Above this level are those who have felt the heat of fire by being near it and having benefited from it. In gnosis, those of this rank are the believers in the Unseen, who know the Creator from behind a veil.

Above this level are those who see the fire and their eyes behold other existents in its light. This group, in respect of gnosis, consists of the seers who are called gnostics ('urafa'), and it is they who possess true knowledge (ma'rifah).

Others who have higher ranks above this level arc also reckoned as gnostics, and they are called `the people of certainty' (ahl al-yaqin). We shall discuss certainty and those who possess it hereafter,

And of them is a group whose knowledge is of the category of direct vision, and they are called `the people of presence' (ahl al-hudur) and to them belong special intimacy (uns) and ecstasy (inbisat).

The ultimate degree of gnosis is where the gnostic ceases to exist, like something burnt away in fire and reduced to nothing.

Section Five: On Certainty

God, the Glorious and the Exalted says:

وَبِالْآخِرَةِ هُمْ يُوقِنُونَ…

“. . . and they are certain of the Hereafter.” (2:4)

It is stated in a hadith:

من أعطي اليقين ومن أوتي حظه منه لا يبال بما انتقص من صلاته وصومه.

One who is given certainty, and the one who partakes of it, does not worry about the deficiency of his prayer and fasting. 4

Yaqin in common usage means an indestructible resolute belief corresponding to fact. In reality it comprises of the knowledge of the known object and the knowledge of the impossibility of that which contradicts the former knowledge.

There are various planes of certainty and the Qur'anic revelation mentions `knowledge of certainty' ('ilm al-yaqin), 'eye of certainty' ('ayn al yaqin), and 'truth of certainty' (haqq al-yaqin) as in the following verses:

كَلَّا لَوْ تَعْلَمُونَ عِلْمَ الْيَقِينِ لَتَرَوُنَّ الْجَحِيمَ ثُمَّ لَتَرَوُنَّهَا عَيْنَ الْيَقِينِ

“(No indeed;) did you know with the knowledge of certainty you shall surely see Hell. Again, you shall surely see it with the eye of certainty.” (102:5-7)

وَتَصْلِيَةُ جَحِيمٍ إِنَّ هَٰذَا لَهُوَ حَقُّ الْيَقِينِ

“But if he be of them that cried lies, and went astray, there shall be a hospitality of boiling water) and the roasting in Hell. Surely this is the truth of certainly.” (56:94-95)

In the analogy of fire mentioned in the section on gnosis, whatever is seen by the means of the light of the fire is like `the knowledge of certainly' ('ilm al-yaqin).

The immediate vision of the substance of fire, which is the source of light that shines on everything capable of being illuminated, is like `the eye of certainly' (`ayn al-yaqin), and that which is enveloped by the fire, its identity so consumed by it that what remains is the fire itself, is `the truth of certainty' (haqq al-yaqin).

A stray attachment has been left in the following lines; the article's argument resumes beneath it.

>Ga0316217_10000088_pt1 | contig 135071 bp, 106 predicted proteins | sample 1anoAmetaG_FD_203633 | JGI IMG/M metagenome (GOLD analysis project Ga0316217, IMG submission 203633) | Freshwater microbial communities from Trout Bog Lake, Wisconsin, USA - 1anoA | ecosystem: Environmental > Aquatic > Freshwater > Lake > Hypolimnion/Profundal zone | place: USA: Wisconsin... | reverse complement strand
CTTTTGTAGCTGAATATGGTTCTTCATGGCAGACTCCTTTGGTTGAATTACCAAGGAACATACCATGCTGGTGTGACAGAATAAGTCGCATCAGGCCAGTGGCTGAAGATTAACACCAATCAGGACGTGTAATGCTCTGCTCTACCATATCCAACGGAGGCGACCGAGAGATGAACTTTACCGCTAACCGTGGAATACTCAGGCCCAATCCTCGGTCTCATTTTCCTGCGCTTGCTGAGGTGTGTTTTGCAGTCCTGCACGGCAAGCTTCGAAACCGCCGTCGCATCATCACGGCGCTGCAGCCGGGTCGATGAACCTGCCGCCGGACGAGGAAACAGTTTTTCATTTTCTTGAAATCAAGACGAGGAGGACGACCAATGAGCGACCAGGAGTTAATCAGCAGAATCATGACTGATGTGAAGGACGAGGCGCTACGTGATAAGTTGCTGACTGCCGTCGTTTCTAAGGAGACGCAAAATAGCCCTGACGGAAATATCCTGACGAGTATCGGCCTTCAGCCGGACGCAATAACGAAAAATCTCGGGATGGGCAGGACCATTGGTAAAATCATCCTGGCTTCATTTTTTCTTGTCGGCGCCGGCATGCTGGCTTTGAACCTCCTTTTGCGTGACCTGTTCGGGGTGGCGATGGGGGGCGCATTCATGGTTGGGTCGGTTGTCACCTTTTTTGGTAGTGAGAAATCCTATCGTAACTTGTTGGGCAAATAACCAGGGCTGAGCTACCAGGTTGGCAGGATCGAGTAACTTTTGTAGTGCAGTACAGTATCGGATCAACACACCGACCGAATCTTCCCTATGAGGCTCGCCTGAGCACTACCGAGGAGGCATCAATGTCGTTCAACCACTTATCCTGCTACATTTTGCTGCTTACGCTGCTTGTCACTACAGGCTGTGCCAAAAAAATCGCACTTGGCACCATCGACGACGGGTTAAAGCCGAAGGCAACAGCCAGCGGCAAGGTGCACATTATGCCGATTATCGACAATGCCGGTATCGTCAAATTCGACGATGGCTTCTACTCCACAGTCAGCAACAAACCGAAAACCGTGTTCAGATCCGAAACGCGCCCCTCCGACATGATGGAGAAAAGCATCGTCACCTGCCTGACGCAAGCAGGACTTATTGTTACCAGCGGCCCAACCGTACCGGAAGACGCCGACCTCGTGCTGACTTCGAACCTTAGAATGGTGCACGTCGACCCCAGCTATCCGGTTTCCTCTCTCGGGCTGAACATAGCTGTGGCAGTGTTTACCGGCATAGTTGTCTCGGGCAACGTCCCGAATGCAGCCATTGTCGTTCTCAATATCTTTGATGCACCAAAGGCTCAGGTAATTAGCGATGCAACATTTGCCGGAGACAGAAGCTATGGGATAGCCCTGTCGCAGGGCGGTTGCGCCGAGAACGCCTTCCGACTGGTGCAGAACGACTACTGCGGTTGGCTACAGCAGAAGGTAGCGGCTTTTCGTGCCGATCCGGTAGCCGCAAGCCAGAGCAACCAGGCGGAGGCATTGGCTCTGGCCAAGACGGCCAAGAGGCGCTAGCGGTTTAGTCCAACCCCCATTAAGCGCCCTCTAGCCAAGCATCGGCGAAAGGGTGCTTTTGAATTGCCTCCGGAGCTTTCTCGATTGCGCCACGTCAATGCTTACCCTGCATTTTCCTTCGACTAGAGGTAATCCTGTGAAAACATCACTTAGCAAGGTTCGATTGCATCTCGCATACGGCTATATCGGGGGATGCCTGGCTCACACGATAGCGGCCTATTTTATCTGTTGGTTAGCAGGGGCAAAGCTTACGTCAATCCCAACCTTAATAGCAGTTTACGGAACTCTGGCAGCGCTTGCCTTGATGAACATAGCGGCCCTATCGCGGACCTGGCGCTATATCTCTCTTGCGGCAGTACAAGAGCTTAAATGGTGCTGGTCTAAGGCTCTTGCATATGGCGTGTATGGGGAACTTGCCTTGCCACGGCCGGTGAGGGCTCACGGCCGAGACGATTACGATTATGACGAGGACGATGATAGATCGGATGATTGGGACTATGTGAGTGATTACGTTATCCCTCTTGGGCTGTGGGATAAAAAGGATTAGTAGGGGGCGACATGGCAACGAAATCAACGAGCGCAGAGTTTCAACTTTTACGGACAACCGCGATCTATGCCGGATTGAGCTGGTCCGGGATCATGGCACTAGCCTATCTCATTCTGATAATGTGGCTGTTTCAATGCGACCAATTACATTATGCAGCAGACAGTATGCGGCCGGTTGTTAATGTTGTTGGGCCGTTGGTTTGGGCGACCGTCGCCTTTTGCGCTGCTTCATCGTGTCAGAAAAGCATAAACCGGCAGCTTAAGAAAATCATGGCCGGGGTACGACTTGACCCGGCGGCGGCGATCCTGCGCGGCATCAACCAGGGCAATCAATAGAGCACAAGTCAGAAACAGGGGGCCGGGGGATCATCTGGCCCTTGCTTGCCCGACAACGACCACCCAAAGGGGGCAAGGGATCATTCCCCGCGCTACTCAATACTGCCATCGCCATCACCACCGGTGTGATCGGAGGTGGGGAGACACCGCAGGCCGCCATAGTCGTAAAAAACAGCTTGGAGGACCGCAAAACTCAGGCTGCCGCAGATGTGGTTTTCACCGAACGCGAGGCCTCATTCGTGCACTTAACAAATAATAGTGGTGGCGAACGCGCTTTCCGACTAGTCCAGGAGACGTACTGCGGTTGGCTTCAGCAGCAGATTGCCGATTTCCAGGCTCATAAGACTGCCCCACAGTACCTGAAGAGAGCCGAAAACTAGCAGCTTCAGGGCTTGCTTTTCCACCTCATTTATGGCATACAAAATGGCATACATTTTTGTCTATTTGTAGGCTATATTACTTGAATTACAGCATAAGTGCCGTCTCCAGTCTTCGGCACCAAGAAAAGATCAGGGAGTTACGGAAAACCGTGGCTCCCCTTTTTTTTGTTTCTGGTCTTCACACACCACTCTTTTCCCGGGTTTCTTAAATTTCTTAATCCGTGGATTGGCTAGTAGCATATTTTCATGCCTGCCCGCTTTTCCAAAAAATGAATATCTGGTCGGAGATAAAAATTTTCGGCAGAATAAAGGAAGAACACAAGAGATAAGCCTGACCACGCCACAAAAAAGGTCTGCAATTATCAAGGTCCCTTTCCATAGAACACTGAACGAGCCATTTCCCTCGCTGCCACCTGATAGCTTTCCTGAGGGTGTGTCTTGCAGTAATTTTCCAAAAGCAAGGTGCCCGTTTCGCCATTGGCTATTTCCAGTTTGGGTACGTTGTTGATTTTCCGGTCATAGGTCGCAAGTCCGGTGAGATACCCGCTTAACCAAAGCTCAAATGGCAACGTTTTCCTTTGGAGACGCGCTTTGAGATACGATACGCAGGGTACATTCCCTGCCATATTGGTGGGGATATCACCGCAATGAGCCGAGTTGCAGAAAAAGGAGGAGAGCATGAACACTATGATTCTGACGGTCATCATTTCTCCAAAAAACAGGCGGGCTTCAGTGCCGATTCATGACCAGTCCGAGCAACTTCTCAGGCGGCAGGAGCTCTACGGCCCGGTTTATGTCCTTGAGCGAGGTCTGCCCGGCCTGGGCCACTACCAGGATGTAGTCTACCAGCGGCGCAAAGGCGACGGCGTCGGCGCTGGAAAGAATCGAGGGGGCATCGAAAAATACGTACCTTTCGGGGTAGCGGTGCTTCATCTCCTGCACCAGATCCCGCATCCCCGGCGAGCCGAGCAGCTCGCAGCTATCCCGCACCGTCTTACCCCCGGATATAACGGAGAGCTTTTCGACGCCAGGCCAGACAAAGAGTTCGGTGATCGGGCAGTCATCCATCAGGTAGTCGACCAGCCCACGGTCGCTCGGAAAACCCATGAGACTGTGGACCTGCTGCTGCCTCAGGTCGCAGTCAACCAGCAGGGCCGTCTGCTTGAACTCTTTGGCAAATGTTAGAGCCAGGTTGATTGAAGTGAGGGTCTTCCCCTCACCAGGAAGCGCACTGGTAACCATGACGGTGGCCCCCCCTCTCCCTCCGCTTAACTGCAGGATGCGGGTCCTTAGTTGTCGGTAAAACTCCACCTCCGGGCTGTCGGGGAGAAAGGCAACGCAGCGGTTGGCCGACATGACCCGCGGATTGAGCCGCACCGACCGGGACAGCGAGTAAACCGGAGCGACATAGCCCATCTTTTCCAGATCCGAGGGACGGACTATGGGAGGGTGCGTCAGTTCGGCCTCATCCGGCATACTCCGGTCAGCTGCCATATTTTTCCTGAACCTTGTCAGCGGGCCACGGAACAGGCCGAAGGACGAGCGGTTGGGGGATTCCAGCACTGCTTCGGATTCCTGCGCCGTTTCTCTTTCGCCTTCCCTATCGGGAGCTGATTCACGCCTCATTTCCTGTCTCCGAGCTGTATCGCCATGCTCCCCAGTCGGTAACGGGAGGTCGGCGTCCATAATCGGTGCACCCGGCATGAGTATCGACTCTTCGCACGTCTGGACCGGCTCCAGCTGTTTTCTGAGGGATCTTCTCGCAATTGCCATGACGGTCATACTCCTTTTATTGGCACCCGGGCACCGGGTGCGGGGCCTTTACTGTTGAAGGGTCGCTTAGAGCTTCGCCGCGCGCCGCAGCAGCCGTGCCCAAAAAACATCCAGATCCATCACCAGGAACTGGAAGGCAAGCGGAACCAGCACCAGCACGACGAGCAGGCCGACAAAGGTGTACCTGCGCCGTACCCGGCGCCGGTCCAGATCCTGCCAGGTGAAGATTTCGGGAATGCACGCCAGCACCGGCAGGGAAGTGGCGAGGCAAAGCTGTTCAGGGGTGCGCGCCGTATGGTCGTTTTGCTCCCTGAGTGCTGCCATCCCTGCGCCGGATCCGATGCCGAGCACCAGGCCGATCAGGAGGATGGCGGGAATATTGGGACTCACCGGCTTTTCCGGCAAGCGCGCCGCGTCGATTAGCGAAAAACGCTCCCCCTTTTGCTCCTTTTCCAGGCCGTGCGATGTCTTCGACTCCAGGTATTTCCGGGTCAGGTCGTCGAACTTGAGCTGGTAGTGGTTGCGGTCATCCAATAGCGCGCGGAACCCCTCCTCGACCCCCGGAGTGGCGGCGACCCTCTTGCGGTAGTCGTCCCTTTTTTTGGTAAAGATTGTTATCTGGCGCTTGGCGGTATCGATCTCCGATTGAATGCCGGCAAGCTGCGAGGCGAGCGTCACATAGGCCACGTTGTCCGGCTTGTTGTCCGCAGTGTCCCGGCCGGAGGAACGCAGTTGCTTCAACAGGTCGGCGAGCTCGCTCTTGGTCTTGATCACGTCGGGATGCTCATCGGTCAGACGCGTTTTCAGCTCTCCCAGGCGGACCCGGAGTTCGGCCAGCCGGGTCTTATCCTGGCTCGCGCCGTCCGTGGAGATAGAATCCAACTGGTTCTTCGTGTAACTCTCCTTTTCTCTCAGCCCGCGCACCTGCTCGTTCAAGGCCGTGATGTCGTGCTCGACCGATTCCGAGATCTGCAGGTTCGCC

Although fire stands for punishment, but since ultimate union with it results in the annihilation of the essence of the one who unites with it, its sight from far, from near, and entry into it-the latter resulting in the annihilation of everything that is other than the fire-correspond to these three stations. And God knows best the realities of things.

Section Six: On Rest

God, the Exalted, has said:

الَّذِينَ آمَنُوا وَتَطْمَئِنُّ قُلُوبُهُم بِذِكْرِ اللَّهِ ۗ أَلَا بِذِكْرِ اللَّهِ تَطْمَئِنُّ الْقُلُوبُ

“Those who believe, their hearts are at rest in God's remembrance. Indeed. God's remembrance gives tranquility to the hearts.” (13:28)

Rest is of two kinds, one which is characteristic of the deficient, prior to wayfaring, when its subject is unaware of perfection and the goal. That is called negligence (ghaflah). The other is the one attained after wayfaring and is characteristic of the perfect on reaching the goal, and is called tranquillity (itminan).

The state between these two states of rest is called movement, journey, and wayfaring. Movement is necessarily associated with love prior to realization, and rest is associated with gnosis, which is coextensive with realization (wusul).

For this reason it has been said that لو تحرك العرف هلك ولو سكن المحب هلك i.e. The gnostic would perish were he to cease moving. Some have even gone beyond this state to state thatلو نطق العارف هلك ولو سكت المحب هلكi.e The gnostic would perish if he were to speak and the lover if he were to cease speaking.

These are the states of the wayfarer until he attains realization. And God knows best.

  • 1. Majma' al-bahrayn, vol. 2, p. 110.
  • 2. This is a reference to verses 4:124 and 3:195, and the tradition 36 of Bihar al ­anwar, vol. 77, p.
  • 3. This is a reference to verses 3:30 and 99:7 and the Prophet's tradition reported in Kanz al-'ummal, hadith 38963.
  • 4. Al-Fayd al-Kashani, Mahajjat al-bayda ; vol. 7, p. 106.